Mechanical Book Created As
Astronomical Training Aid
Mechanical books, those that have either “pop-up” pages or movable pictures turned with a stiff paper lever or dial, are becoming very popular with collectors.
They do not represent a new idea, however. The first known mechanical book can be traced to 1551. Called Opera Mathematic, it was a book on astronomy printed in Nuremberg, Germany. It was used as a teaching device. Revolving disks and pointers helped to make the movement of the universe easier to understand.
By early in the 1800s, mechanical books were used for less serious purposes. Some were made to entertain, such as the American Toilet Book, which depicted objects on a lady’s dressing table. Some were also used for advertising. Observations On The Theories and Practices of Landscape Gardening used a flap to give a before-and-after effect on a client’s garden.
Dean and Son in England and Nister of England and Germany produced movable books beginning in the 1840s. Dean’s books had hand colored woodcuts of hinged figures and movable objects, such as Old Mother Hubbard sweeping her floor, with a tiny paper broom that actually swept.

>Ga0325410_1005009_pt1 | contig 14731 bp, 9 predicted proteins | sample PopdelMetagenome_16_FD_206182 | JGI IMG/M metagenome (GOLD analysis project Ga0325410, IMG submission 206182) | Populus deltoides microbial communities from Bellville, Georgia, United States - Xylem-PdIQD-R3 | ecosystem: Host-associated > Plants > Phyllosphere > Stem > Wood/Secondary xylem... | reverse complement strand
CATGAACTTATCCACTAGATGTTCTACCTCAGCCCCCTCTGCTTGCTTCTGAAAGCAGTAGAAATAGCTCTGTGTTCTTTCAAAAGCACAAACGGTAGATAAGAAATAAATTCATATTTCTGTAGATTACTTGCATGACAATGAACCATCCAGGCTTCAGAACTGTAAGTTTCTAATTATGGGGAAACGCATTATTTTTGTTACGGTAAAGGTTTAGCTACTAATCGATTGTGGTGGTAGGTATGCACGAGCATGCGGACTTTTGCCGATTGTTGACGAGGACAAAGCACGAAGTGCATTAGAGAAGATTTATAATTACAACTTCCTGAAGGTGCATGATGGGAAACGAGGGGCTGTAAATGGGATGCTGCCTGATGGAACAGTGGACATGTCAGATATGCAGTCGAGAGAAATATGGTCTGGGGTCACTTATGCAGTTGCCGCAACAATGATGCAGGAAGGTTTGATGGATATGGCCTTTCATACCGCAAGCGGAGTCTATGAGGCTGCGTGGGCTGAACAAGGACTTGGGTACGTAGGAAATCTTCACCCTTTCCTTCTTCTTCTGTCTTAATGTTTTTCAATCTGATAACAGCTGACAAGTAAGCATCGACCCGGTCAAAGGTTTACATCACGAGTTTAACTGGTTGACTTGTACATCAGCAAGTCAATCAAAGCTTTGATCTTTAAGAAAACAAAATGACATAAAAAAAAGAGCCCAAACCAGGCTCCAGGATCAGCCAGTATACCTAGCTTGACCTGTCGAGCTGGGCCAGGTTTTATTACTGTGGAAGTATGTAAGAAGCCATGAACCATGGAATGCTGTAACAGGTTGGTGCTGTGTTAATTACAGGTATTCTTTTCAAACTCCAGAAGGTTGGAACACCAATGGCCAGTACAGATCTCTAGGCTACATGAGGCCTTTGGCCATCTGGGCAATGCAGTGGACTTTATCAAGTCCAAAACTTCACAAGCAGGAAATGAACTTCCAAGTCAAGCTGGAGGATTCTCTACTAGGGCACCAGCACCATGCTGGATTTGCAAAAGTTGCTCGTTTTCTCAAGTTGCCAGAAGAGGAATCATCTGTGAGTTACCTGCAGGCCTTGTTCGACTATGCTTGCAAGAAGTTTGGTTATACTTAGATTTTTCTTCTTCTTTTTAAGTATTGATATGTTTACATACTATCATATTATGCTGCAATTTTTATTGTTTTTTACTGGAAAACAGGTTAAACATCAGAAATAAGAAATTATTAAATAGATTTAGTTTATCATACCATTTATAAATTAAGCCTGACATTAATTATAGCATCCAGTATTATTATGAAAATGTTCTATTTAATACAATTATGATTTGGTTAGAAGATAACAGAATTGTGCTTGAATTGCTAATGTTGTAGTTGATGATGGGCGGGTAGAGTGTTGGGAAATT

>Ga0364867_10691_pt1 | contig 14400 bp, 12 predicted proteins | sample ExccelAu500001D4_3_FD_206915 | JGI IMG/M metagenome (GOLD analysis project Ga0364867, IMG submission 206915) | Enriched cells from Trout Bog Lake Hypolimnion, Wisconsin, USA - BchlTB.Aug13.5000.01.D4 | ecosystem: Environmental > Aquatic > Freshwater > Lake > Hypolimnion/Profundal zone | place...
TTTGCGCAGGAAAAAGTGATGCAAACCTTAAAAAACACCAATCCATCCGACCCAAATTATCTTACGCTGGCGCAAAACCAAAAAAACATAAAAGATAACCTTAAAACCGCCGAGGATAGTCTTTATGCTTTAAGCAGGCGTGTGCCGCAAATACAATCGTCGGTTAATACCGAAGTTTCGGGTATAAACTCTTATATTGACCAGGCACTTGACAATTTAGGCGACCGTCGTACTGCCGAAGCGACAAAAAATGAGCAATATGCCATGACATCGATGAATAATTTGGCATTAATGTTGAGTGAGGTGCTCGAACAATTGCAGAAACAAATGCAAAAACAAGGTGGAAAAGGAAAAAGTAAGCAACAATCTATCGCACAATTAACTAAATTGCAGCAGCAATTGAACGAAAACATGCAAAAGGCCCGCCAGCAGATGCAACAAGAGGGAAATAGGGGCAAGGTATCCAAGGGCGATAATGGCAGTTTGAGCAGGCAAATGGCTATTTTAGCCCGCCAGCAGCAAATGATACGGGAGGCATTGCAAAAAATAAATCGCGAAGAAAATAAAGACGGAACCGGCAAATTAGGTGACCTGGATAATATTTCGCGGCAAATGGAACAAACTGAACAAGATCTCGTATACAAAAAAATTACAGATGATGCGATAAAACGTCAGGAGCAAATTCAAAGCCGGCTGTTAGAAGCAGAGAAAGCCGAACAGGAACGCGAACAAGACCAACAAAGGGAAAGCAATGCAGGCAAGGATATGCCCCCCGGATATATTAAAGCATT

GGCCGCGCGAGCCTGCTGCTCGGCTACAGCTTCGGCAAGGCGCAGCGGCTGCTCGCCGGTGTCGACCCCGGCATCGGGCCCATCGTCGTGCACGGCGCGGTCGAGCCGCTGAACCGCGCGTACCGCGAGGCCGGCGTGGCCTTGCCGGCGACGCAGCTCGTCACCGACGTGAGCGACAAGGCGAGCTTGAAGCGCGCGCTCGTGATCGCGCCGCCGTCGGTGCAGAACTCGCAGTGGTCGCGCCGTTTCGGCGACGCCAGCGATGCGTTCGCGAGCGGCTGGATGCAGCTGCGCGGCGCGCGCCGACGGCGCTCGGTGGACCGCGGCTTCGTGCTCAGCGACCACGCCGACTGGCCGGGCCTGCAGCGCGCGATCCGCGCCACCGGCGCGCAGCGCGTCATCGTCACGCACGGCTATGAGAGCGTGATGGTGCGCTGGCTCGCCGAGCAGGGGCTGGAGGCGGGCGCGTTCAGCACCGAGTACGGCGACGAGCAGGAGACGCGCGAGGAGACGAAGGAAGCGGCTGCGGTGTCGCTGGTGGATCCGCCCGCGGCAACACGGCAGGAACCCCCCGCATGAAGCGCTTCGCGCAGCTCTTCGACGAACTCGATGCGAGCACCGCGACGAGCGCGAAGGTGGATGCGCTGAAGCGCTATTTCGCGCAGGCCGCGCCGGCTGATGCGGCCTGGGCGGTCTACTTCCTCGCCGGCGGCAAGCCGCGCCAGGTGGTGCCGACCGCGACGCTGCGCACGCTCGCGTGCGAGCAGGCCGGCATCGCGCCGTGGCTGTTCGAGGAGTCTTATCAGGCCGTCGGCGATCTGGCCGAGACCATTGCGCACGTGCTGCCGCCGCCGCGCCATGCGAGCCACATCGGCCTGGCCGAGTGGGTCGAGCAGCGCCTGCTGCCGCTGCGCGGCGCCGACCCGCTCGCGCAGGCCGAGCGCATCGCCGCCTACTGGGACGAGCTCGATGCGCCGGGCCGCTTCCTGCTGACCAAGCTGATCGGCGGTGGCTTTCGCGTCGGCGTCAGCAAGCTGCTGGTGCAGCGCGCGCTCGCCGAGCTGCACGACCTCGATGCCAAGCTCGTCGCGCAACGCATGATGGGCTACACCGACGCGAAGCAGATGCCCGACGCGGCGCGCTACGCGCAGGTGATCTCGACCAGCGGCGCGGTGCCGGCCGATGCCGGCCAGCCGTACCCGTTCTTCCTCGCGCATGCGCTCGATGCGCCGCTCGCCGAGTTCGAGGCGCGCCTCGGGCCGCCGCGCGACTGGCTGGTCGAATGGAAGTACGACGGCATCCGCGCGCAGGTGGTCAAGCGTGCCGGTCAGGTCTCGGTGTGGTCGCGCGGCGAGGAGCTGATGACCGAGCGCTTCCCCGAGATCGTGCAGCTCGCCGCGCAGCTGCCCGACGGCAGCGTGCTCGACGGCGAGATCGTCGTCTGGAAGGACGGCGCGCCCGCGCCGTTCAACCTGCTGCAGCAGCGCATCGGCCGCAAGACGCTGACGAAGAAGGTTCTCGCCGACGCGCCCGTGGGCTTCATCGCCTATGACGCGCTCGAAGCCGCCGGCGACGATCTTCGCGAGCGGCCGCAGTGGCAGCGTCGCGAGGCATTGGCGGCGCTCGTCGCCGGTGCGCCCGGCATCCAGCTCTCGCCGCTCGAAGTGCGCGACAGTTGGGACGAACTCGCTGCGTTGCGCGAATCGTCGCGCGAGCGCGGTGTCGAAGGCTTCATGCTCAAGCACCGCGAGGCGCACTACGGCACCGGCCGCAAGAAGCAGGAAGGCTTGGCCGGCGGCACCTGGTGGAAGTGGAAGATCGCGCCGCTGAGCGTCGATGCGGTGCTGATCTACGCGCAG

Advances in printing processes and die cutting techniques made mechanical books quite readily available by the 1860s. Cut-out figures, one behind another, could be made to stand up to give a three dimensional look. The various layers of figures were erected by pulling on a piece of ribbon.
A variation of the mechanical book was the type of die-cut book that appeared near the end of the 19th century, in which the book itself took the shape of an animal, doll or child, while the enclosed pages were cut to the form of the outer cover.
Another variation was the “flip” book, with divided pages that changed the head or body of an animal when the pages were flipped. Also imported from England and Germany about this same time were books that featured disks which changed faces and shapes when turned, or tabs that pulled sliding slats to transform a picture into a completely different image.
Book designer Lothar Meggendorfer brought new techniques to the production of moveable books by the turn of the century. He used an intricate series of interconnection levers, which allowed the reader to activate the characters of the book by pulling on a tab. His dancing figures danced and his billiard players put the ball in the pocket.
Pop-up books as we think of them today originated in the 1920s. Both fairy tale characters and cartoon characters were featured. Pleasure Books and Blue Ribbon Books were two of the active publishers of these books; Mickey Mouse, Minnie Mouse and Pinocchio were among their stars. Terry and the Pirates, Buck Rogers and Popeye were also popular.
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